POMPEY POP


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An Answer

To “A Question”

I had to go to the Guildhall with April’s contribution to my 1967 display in PME, so I went to the Library to check the Evening News

Thursday 20 Feb 1969: Spinner’s column reports the American MMBB coming to the Pier on Saturday, plus the Gun, the Deviants, DJ Jeff Dexter and Middle Earth’s lightshow. There was something of a stress on “American”.

Friday 21 Feb 1969: Small Ads, Rikki is advertising exactly the same bill – and the same price as the ticket Graham sent.

(Rosemary were playing the Parlour on Friday and Lymington on Saturday with Black Cat Bones at Kimbells Blues Club on Sunday).

Nowhere could I find any mention of the Pretty Things, which suggests to me the tickets were printed and then …

Or maybe this could be another ‘Cream at the Birdcage’ mystery?

 

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Top of the Pops!

End of March and the first week of April 1967:

The Walker Brothers started a national tour with the Jimi Hendrix Experience, Birdcage regulars the Move released “I Can Hear the Grass Grow”, the first Electric Prunes album appeared, Paul McCartney took a ‘trip’ to San Francisco, and on Saturday night – April Fools Day – it would cost you 7/6d to see the return of the original Pink Floyd to the Birdcage.

All pretty groovy huh?

And to confirm that, the Melody Maker cut its chart to a Top 30 to deter chart fixing – and boy was that a far-out chart, especially the Top Ten: 1: Englebert “Release Me”; 2: Harry Secombe “This Is My Song”; 3: Alan Price “Simon Smith & …”; 4: F&N Sinatra “Something Stupid”; 5: Vince Hill “Edelweiss”;  6: Whistling Jack Smith “Kaiser Bill’s Batman”; 7: Sandie Shaw “Puppet on a String”; 8: Petula Clark “This is my Song”;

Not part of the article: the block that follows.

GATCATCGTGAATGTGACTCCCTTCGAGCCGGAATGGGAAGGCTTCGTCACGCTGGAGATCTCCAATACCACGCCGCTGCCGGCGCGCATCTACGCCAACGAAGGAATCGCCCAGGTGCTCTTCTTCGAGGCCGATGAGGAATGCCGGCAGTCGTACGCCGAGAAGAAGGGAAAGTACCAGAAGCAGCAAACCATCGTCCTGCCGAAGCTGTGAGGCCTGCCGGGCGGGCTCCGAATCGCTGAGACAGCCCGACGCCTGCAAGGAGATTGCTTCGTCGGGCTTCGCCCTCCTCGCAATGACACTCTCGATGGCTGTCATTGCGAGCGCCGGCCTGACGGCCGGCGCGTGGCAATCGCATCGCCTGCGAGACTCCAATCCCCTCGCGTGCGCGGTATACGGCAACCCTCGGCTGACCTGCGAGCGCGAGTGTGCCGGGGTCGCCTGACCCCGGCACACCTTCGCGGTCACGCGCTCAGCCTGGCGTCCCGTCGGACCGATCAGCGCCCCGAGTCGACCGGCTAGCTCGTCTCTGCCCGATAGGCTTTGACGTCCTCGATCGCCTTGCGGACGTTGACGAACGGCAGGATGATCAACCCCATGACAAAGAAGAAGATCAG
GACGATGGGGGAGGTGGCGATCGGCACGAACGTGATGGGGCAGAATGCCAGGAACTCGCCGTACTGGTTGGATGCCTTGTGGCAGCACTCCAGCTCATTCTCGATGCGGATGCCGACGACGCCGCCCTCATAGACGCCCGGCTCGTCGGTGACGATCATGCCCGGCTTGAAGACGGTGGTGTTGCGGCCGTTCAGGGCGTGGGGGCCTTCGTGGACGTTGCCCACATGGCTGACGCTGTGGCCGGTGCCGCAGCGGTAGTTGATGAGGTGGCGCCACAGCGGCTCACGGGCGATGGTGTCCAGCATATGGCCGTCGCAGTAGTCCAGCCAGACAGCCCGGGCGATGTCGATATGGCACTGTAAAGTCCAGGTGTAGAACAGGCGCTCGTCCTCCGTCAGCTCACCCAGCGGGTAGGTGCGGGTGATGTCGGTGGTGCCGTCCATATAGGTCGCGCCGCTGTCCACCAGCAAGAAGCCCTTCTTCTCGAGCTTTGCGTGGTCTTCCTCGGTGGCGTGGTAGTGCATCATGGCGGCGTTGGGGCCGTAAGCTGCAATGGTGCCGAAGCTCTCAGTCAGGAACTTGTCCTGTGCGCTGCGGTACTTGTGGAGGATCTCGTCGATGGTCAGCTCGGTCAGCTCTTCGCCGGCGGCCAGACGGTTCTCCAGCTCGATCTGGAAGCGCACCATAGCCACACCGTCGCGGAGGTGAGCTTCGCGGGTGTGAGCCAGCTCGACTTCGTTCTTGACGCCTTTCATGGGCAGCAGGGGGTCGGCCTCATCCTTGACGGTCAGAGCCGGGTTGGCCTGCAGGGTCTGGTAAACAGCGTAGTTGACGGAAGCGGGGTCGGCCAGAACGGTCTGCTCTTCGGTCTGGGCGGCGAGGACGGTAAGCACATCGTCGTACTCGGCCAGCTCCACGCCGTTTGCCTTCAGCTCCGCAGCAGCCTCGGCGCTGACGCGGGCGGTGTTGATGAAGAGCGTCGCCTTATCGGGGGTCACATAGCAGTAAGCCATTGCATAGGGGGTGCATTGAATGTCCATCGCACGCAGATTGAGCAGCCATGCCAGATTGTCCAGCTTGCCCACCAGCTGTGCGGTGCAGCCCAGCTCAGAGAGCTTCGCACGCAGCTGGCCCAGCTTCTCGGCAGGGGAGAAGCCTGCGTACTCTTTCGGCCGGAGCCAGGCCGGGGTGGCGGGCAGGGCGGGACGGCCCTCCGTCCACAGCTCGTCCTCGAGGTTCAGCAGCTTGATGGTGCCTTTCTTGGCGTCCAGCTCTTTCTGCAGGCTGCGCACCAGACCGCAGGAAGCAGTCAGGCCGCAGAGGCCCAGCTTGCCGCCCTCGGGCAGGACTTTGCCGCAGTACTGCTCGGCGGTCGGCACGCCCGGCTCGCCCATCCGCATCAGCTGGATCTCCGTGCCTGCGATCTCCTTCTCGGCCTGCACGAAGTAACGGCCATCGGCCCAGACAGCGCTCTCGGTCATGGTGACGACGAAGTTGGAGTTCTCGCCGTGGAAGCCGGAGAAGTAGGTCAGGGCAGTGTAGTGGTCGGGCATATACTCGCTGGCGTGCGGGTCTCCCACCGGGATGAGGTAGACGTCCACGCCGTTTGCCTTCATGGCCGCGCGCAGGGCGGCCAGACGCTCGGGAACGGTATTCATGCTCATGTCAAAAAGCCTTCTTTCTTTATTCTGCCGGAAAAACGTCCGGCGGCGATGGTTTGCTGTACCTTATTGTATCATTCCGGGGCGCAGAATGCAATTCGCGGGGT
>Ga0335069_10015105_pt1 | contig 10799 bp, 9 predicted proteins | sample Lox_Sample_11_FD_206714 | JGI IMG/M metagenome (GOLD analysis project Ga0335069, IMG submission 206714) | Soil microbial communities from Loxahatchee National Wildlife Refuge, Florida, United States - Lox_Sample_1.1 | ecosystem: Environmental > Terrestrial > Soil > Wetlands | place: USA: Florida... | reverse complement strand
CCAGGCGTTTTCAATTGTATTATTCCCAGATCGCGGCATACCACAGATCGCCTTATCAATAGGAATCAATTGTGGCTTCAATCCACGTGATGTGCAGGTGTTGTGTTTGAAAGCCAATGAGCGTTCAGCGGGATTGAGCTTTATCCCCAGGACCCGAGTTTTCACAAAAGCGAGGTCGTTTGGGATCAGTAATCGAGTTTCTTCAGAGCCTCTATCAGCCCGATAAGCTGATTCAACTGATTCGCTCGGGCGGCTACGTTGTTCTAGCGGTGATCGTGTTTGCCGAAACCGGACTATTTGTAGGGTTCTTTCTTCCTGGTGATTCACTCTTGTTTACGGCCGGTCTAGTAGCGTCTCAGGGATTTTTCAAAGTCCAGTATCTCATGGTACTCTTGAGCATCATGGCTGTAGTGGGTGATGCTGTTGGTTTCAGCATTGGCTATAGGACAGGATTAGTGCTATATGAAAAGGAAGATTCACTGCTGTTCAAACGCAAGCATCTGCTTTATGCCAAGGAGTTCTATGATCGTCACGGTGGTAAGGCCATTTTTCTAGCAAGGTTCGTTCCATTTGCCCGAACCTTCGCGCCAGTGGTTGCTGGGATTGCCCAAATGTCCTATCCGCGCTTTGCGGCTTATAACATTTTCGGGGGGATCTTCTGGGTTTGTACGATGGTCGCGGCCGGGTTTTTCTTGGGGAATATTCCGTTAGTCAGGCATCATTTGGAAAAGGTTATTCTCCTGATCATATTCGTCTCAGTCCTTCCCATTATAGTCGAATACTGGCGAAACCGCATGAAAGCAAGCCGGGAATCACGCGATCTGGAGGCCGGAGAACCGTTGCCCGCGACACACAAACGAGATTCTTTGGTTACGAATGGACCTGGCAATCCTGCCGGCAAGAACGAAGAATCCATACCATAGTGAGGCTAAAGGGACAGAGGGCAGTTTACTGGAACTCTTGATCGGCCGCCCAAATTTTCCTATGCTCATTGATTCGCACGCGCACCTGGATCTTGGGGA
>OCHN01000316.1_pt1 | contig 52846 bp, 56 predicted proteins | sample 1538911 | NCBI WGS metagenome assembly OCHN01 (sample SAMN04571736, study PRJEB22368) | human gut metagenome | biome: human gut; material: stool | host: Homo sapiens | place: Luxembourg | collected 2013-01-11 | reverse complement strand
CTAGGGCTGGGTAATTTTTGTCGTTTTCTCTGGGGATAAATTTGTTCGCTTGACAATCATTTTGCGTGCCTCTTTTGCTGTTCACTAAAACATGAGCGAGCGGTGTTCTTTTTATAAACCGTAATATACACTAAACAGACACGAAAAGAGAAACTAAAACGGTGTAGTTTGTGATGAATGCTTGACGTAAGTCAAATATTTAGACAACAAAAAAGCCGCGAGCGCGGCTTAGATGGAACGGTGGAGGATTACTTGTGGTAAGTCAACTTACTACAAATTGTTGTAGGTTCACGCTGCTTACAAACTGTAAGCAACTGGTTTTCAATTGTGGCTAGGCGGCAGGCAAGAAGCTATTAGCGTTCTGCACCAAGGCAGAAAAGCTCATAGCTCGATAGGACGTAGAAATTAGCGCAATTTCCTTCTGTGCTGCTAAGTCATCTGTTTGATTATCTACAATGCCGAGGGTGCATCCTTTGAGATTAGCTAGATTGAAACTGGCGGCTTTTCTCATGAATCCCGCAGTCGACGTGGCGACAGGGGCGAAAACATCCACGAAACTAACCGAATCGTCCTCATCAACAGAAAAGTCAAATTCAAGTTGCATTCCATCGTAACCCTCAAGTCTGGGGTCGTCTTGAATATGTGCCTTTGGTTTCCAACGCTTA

Cool huh? You can see why they called it the Swinging Sixties, and I’m almost sorry to reveal that at number nine came the Beatles with “Penny Lane”/”Strawberry Fields” but at least number 10 was Val Doonican with “Memories Are Made of This”

Ain’t that the truth?

None of that funky black music either.


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Rikki’s ‘Do’

S. Pier gig 001

Remember that one? Ten bob as with yesterday’s one, seems to have been the going price. Again many thanks to Graham Laker.

(I missed it because in our first month together gigging, my beloved Rosemary were playing at Chords Club in Lymington)


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David Storey RIP

The novelist has died. He wrote This Sporting Life, the rugby league story about life up north in the late 1950s. It was later filmed (1963) by director Lindsay Anderson, starring Richard Harris – perhaps the last of the British ‘New Wave’ movies. Both the book and the film are real crackers.